a bit confused about apparent attenuation...

Discussion in 'General Brewing Discussions' started by Gledison, Nov 26, 2017.

  1. Gledison

    Gledison Active Member

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    hi everyone. hope the fellows in US had a great thanksgiving holiday full of new beers:)
    look, im getting a bit confused (perhaps overthinking) about the recommended yeast attenuations.
    I want to follow the tips from the folks here for my IPL. Some say to bring the fermentation to ca.68°F after 75% attenuation in order to do a diacetyl rest (in case needed). As im doing a very small batch, I cant take big samples, only small drops for the refractometer. The question is when brewers talk about 75% attenuation, it means based on all the sugars present (fermentable and unfermentables) or based only in the fermentables? I think the max attenuation of my Yeast (Gozdawa 18) is 72%. I belive that it considers all the gravity as fermentables but I would liket to check this. Im not sure either if sofwares can be based on mash profile in order to calculate the amount of potential fermentable sugars (being that the 100%).
    im sure you guys can help to clarify things
    Great sunday to all
     
  2. J A

    J A Well-Known Member

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    When it's 75% done with the fermenting process. In other words 75% of the difference between OG and (expected) FG. If you're going from 1.050 to 1.010, for instance, you be looking for 40 points so when it's gone 30 points to 1.020, that's when you'd start raising temp. Truth is that if you raise for D-rest any time before FG is reached and the yeast start to settle, it'll probably clean up diacetyl.
     
  3. Gledison

    Gledison Active Member

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    Got it.
    the OG value is based on the theoretical ppg for each malt right, and the FG based on the maximum yeast attenuation. right?
     
  4. Nosybear

    Nosybear Well-Known Member

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    That sounds about right. If my malt will give me a theoretical yield of 32 ppg (normal for a base malt), and my efficiency is 80%, I'll get about 26 ppg from the grain (32 * 0.8 = 25.5). If I multiply that times the pounds of grain, let's use 10 for ease of arithmetic, I'll get 260 gravity points. If I then divide by 5 gallons, the batch size, I get 51.2 for an original gravity of 1.051, rounded (divide the result by 1,000 and add 1). If my yeast has an apparent attenuation of 75%, the number reported for attenuation, I multiply the 51.2 * (1-0.75) to get a final gravity of 12.8, specific gravity conversion as above to get 1.0128, rounded to 1.013. In brewing, we rarely use the "real" attenuation, we just let the alcohol volume affect the final figure to get apparent attenuation.

    You'll use points per kilogram per liter in metric but the math is the same.
     
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  5. J A

    J A Well-Known Member

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    OG is gravity of the wort as measured pre-pitch. The projected OG is based on malt and efficiency, but you should have a measurement of the OG after the mashing/boiling process is done. Without that all the potential calculations don't do you much good in the real world. Mash efficiency will have an affect on OG and mash temperature and alpha vs beta conversion will have an effect on the ability of the yeast to use the sugars produced during mashing and thereby will impact potential attenuation.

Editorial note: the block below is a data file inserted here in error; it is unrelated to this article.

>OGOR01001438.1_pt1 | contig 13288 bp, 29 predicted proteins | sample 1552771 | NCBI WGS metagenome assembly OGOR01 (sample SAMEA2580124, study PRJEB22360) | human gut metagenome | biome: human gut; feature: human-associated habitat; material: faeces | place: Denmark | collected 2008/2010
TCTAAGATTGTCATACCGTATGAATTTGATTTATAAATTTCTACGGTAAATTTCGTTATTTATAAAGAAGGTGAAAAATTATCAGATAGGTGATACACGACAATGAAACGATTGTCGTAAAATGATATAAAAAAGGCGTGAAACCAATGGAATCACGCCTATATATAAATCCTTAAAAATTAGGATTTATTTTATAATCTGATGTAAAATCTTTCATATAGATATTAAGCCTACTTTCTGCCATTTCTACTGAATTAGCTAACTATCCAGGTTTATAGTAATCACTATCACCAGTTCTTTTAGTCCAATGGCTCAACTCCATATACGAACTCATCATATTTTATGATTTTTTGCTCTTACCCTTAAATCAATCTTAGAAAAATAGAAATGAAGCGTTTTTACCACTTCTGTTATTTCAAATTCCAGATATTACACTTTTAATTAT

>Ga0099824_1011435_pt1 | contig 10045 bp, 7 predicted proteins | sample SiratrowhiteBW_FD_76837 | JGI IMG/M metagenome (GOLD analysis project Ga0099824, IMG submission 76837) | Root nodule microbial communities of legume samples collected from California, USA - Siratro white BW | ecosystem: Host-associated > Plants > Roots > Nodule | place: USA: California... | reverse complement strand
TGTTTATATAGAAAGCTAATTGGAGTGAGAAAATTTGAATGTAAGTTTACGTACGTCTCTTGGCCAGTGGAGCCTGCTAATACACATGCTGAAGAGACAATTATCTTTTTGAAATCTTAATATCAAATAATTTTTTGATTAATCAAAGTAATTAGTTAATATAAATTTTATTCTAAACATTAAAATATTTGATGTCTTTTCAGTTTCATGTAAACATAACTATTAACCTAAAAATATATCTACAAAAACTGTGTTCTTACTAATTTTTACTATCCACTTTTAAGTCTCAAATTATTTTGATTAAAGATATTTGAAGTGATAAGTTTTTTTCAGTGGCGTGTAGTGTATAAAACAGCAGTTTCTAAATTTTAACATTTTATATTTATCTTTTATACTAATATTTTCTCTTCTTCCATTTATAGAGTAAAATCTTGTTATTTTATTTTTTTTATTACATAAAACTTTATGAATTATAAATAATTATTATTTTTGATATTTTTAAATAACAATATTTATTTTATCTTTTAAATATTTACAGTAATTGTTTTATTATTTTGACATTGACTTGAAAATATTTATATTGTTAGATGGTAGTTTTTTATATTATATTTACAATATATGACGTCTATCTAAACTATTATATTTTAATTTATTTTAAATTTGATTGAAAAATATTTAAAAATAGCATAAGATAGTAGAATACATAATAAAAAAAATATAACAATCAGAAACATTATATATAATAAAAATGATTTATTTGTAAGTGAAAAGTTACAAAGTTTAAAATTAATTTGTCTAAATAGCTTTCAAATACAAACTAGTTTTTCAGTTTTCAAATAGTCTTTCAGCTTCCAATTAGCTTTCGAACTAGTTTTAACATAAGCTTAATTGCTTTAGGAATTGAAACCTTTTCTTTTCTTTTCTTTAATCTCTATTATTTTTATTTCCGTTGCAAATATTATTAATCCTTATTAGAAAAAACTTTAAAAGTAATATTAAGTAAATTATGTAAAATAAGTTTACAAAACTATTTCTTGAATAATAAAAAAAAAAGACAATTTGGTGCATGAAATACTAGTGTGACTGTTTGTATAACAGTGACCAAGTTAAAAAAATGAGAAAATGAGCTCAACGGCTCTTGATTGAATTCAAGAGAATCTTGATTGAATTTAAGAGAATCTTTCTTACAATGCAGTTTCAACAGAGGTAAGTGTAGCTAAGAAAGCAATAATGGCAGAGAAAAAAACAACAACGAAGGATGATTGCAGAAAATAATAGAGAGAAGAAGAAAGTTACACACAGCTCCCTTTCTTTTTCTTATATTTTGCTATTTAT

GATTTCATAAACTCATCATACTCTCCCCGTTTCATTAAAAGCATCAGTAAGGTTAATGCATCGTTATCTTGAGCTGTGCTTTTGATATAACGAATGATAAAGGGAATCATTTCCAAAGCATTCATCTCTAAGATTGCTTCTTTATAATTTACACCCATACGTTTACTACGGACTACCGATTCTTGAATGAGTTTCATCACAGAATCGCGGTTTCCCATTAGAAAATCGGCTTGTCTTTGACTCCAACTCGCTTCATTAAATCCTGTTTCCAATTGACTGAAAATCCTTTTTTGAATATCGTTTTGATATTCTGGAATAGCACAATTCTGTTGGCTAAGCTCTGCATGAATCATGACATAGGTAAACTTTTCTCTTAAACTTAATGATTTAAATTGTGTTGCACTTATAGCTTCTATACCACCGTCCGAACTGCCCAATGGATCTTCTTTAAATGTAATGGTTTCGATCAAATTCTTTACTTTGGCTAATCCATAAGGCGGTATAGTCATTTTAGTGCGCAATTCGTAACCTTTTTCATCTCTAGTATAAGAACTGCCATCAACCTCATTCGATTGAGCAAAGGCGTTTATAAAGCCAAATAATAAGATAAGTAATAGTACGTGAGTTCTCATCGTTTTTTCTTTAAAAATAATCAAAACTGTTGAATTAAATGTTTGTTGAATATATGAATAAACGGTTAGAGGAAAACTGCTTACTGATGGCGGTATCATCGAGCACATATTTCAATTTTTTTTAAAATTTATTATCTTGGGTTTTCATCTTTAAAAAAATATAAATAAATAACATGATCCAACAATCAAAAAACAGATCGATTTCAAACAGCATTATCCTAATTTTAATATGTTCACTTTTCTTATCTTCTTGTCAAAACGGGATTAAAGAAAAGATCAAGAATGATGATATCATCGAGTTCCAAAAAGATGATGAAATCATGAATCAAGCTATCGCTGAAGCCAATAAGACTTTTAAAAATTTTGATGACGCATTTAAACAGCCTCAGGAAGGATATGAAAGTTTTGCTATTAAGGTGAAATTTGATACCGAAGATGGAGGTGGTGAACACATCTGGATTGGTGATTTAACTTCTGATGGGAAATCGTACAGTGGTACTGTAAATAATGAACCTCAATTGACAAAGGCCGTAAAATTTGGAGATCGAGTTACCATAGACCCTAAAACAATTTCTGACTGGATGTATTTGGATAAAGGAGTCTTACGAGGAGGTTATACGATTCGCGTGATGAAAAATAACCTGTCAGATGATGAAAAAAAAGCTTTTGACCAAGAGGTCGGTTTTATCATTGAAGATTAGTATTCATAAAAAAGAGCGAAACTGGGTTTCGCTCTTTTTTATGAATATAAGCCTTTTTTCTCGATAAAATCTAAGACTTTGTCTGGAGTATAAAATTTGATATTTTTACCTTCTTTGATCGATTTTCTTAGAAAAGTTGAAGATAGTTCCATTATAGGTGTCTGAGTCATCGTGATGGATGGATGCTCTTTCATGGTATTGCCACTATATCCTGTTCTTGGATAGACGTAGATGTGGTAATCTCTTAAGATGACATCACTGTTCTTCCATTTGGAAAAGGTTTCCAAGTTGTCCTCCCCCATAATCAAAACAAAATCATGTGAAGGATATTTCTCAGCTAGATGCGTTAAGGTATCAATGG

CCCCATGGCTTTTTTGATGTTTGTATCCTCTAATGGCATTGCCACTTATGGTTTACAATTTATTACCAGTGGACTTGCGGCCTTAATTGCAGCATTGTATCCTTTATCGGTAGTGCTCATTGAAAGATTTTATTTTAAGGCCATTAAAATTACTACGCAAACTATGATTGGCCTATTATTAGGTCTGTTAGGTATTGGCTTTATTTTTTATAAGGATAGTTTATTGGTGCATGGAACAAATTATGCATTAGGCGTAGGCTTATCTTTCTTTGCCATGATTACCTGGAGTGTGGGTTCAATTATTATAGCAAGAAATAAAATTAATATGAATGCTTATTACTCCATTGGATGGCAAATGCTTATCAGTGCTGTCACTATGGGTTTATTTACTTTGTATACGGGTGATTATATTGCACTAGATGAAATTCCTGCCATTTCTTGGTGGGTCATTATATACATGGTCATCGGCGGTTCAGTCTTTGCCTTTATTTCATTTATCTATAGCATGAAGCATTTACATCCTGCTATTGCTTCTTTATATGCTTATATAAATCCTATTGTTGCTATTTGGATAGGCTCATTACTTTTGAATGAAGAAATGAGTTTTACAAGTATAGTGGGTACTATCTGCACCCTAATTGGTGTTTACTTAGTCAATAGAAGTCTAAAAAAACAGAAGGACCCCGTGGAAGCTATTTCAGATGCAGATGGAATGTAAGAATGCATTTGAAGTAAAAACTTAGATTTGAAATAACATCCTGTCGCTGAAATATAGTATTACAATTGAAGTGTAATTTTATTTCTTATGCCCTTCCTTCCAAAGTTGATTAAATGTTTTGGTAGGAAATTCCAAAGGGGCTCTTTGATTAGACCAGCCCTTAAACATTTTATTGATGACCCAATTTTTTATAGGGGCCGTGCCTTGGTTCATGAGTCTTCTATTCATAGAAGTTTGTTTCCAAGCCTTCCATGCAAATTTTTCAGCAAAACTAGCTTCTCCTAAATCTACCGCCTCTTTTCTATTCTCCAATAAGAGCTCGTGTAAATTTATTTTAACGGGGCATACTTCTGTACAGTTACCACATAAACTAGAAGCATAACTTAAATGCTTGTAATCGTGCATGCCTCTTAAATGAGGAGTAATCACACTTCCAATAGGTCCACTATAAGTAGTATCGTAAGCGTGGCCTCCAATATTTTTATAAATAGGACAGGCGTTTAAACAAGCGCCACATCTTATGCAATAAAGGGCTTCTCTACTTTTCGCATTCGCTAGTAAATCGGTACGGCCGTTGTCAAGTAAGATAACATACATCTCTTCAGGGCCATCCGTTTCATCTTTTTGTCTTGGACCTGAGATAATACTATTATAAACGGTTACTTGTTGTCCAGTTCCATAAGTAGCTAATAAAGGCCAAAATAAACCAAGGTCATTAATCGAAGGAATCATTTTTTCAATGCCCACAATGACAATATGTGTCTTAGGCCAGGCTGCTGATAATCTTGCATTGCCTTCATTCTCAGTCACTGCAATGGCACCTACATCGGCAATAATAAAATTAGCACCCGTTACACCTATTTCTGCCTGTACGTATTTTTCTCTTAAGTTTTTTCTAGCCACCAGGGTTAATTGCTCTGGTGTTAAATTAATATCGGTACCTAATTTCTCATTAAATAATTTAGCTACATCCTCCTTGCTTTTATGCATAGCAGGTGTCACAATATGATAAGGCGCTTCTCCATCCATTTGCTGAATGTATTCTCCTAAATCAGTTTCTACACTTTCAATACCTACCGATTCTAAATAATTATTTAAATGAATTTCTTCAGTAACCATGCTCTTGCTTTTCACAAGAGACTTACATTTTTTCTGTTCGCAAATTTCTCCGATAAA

As long as you have mashed enough times to have a good idea of your system's efficiency and you're pretty accurate about using the mash temps and times that you set up in the recipe calculator, you can count on hitting the numbers pretty close. But the only measurements that really matter in terms of how the beer actually turns out are OG and FG as measured with a hydrometer pre- and post fermentation. All the numbers you thought you might get based on the recipe calculator are irrelevant at that point and the beer is what it is.
     
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  6. Nosybear

    Nosybear Well-Known Member

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    ^^^^ What he said. To be clear, I wasn't talking about taking an OG reading, you should do that every time. I was talking about how to calculate the projected OG value. As JA said, some of the variables will be different for each system and process and the software does have to make some assumptions. You change those by changing your profile. I generally hit around 80% conversion efficiency for single infusion mashes, around 85% for step mashes but your numbers will likely be different.
     
  7. Gledison

    Gledison Active Member

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    yep, i totally agree with you. I just want to be sure im thinking right. im always measuring all the values but since I've got a refractometer as well, i thinking im getting to many data:p
    OG and FG always measured with hydrometer. the big question was just about if the mash profile in calculators will "tell me" the expected final gravity based on that mashing profile, instead of giving me the FG considering that all sugars in my wort are fermentable
     
  8. J A

    J A Well-Known Member

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    Yes...set a mash rest for 45 minutes and change the temp through a range of temperatures and notice the difference in FG.
     
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